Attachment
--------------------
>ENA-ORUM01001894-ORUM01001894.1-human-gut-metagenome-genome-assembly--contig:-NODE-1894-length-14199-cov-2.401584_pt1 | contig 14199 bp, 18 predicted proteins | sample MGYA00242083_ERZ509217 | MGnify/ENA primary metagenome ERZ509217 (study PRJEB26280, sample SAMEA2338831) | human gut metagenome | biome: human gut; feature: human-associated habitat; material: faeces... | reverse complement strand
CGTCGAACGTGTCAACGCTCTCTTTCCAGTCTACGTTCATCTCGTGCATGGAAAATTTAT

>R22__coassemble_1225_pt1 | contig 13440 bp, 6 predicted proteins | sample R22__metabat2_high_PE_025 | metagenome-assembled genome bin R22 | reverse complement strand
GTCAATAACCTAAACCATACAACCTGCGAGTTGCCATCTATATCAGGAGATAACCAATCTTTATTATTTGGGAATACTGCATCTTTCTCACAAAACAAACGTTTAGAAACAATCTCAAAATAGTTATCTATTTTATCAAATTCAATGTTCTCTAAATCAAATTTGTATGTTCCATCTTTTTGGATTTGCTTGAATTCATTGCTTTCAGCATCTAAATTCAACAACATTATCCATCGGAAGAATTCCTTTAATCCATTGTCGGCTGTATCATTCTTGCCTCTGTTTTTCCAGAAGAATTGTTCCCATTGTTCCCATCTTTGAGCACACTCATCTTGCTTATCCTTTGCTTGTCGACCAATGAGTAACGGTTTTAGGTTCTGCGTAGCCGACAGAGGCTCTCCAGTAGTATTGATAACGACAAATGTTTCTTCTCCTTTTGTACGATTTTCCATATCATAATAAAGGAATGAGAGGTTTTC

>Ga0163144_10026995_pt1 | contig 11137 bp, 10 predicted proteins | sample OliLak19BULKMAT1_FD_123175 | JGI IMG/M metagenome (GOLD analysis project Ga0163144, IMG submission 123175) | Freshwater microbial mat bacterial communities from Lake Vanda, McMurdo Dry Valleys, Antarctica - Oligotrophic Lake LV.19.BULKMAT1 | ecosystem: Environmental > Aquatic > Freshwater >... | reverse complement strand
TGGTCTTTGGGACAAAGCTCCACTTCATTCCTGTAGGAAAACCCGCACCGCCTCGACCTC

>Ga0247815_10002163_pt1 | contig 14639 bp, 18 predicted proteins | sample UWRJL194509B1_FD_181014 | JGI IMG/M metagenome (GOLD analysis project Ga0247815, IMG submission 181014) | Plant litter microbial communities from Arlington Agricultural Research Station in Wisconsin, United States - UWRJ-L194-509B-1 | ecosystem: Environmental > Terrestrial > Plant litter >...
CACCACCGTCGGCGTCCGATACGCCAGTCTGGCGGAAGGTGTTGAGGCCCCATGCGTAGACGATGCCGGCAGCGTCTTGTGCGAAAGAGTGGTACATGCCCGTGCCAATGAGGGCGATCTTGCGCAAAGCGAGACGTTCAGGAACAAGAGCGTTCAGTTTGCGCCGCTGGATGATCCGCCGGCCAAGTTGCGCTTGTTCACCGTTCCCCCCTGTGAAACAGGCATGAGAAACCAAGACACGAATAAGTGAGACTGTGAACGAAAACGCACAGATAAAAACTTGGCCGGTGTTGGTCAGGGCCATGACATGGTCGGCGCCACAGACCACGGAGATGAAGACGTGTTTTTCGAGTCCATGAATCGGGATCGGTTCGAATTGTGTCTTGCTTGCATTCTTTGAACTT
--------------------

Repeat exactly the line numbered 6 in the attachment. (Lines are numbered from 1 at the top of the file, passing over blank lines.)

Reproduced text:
TGGTCTTTGGGACAAAGCTCCACTTCATTCCTGTAGGAAAACCCGCACCGCCTCGACCTC